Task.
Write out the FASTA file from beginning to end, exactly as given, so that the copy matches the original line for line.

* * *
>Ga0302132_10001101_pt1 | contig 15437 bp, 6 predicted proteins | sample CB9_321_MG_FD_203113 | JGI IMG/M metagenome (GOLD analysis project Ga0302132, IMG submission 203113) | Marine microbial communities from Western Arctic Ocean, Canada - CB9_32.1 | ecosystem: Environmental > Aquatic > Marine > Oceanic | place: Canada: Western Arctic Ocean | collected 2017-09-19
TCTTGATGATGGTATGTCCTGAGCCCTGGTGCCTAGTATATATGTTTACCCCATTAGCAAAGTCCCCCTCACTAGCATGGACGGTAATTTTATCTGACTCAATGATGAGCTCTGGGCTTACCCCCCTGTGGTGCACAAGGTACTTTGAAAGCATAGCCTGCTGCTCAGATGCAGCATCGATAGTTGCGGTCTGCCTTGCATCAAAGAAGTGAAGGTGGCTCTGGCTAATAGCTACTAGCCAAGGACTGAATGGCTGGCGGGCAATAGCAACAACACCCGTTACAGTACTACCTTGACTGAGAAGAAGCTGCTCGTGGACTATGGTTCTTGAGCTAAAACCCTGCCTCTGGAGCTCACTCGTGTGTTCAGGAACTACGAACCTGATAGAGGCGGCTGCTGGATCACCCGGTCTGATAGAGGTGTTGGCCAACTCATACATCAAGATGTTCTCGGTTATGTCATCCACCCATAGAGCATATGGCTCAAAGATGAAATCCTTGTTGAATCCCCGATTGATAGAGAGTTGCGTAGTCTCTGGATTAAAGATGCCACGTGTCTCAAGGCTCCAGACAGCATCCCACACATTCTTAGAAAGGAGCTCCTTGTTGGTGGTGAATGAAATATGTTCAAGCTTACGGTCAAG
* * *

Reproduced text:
>Ga0302132_10001101_pt1 | contig 15437 bp, 6 predicted proteins | sample CB9_321_MG_FD_203113 | JGI IMG/M metagenome (GOLD analysis project Ga0302132, IMG submission 203113) | Marine microbial communities from Western Arctic Ocean, Canada - CB9_32.1 | ecosystem: Environmental > Aquatic > Marine > Oceanic | place: Canada: Western Arctic Ocean | collected 2017-09-19
TCTTGATGATGGTATGTCCTGAGCCCTGGTGCCTAGTATATATGTTTACCCCATTAGCAAAGTCCCCCTCACTAGCATGGACGGTAATTTTATCTGACTCAATGATGAGCTCTGGGCTTACCCCCCTGTGGTGCACAAGGTACTTTGAAAGCATAGCCTGCTGCTCAGATGCAGCATCGATAGTTGCGGTCTGCCTTGCATCAAAGAAGTGAAGGTGGCTCTGGCTAATAGCTACTAGCCAAGGACTGAATGGCTGGCGGGCAATAGCAACAACACCCGTTACAGTACTACCTTGACTGAGAAGAAGCTGCTCGTGGACTATGGTTCTTGAGCTAAAACCCTGCCTCTGGAGCTCACTCGTGTGTTCAGGAACTACGAACCTGATAGAGGCGGCTGCTGGATCACCCGGTCTGATAGAGGTGTTGGCCAACTCATACATCAAGATGTTCTCGGTTATGTCATCCACCCATAGAGCATATGGCTCAAAGATGAAATCCTTGTTGAATCCCCGATTGATAGAGAGTTGCGTAGTCTCTGGATTAAAGATGCCACGTGTCTCAAGGCTCCAGACAGCATCCCACACATTCTTAGAAAGGAGCTCCTTGTTGGTGGTGAATGAAATATGTTCAAGCTTACGGTCAAG